I found this question in the exercise of Tanenbaum (operating systems):

Two processes, $A$ and $B$,each need three records $1, 2, \text{ and } 3$ in a database. If $A$ asks for them in the order $(1, 2, 3)$ and $B$ asks for them in the same order, deadlock is not possible. However, if B asks for them in the order $(3, 2, 1)$ then deadlock is possible. With three resources, there are $3!=6$ possible combinations each process can request resources. What fraction of all combinations is guaranteed to be deadlock free?

I haven't gotten any farther than that there are $6$ possible ways that $B$ can request: $(1,2,3), (1,3,2),(2,1,3),(2,3,1),(3,1,2),(3,2,1)$

Please help me out.

  • $\begingroup$ Do you understand the examples in the questions? $\endgroup$
    – Raphael
    Nov 18, 2018 at 11:24

1 Answer 1


Let's assume for simplicity that A and B take 5 seconds to request for the next resource and B starts requesting for resources 1 second after A's request.

  • If A requests for 1 first and B requests for either 2/3 first, it will create a deadlock. This happens because when A requests for either 2/3 it will be blocked and B will be blocked when it requests for 1. So both processes will block each other and in turn will be blocked by each other.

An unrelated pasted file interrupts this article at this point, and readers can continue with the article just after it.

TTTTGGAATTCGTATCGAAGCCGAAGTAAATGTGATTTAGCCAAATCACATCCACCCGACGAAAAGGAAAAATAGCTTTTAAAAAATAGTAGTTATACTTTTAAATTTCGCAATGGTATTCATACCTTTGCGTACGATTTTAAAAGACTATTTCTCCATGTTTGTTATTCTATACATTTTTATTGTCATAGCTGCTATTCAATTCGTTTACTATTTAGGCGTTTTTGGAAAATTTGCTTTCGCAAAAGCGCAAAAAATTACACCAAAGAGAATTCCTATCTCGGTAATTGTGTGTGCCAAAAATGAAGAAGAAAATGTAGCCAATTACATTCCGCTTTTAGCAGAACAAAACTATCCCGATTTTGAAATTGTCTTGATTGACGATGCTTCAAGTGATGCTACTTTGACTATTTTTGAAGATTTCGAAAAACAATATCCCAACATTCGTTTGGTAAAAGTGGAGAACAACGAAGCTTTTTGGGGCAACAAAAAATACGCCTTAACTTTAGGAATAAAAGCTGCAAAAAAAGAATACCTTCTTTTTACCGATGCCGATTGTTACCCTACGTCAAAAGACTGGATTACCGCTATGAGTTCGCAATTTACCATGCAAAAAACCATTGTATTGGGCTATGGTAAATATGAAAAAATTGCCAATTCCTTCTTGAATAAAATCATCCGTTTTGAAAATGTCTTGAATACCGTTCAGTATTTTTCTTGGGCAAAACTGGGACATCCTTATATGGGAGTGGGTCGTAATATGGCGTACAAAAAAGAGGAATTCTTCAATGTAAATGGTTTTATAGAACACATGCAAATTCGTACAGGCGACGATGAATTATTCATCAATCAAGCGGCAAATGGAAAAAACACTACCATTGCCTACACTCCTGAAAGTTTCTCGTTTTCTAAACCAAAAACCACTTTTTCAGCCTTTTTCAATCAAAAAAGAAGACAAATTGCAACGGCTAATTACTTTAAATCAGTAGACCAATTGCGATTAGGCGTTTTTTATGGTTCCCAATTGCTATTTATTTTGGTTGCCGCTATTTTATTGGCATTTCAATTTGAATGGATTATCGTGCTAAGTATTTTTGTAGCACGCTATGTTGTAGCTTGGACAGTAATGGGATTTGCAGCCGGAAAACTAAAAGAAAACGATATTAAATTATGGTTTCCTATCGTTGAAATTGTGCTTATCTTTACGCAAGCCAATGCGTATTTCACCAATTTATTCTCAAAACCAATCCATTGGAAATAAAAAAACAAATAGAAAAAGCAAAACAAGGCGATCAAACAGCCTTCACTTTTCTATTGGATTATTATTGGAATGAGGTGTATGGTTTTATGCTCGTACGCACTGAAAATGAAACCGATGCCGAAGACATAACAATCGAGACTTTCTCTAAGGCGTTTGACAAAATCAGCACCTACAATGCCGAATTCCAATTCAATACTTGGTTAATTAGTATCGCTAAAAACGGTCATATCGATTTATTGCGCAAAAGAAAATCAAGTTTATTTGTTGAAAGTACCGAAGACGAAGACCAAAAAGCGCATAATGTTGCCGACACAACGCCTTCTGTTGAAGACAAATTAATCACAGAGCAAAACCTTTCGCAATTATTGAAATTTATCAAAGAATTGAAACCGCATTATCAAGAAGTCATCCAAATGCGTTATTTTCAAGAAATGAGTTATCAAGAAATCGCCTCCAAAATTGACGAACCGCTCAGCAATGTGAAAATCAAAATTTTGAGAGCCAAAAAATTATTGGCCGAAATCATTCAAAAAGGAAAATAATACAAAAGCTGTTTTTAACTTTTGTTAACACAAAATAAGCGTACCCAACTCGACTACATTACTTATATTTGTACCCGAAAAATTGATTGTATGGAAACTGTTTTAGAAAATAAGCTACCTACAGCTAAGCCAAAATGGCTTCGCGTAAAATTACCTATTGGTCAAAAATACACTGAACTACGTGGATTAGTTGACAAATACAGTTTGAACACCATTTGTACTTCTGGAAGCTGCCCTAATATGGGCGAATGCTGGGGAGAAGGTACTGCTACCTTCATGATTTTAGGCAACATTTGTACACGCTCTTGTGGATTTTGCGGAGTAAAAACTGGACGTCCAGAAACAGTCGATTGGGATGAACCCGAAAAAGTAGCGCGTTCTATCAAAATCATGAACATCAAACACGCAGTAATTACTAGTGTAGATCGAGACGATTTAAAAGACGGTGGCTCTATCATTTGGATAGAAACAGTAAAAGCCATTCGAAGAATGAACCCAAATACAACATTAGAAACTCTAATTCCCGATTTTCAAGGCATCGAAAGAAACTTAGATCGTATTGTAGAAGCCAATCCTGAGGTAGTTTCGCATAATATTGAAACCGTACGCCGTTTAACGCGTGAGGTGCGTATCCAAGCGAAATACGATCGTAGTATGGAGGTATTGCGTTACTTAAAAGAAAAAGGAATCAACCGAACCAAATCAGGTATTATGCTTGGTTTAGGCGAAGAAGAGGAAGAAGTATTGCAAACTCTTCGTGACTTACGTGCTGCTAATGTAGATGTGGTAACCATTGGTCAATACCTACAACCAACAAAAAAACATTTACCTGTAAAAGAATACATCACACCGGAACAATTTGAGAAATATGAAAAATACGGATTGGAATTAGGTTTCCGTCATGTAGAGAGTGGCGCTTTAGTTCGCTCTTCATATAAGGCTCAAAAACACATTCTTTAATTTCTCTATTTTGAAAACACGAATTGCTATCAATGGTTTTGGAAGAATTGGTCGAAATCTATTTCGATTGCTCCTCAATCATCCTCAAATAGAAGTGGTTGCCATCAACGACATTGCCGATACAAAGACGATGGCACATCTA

• If A and B both request for 1, then A wins out and B will be blocked. So there will be no deadlock.

So the entire problems rests on B's choices. Therefore $\frac{1}{3}$rd of the cases will be deadlock free.

  • 2
    $\begingroup$ The question does not specify that $A$ have to retain resource 1 all along. So it is possible that for B (1,3,2) to enter a deadlock. So only B(1,2,3) is deadlock free. $\endgroup$
    – John L.
    Aug 20, 2018 at 10:58

Your Answer

By clicking “Post Your Answer”, you agree to our terms of service, privacy policy and cookie policy

Not the answer you're looking for? Browse other questions tagged or ask your own question.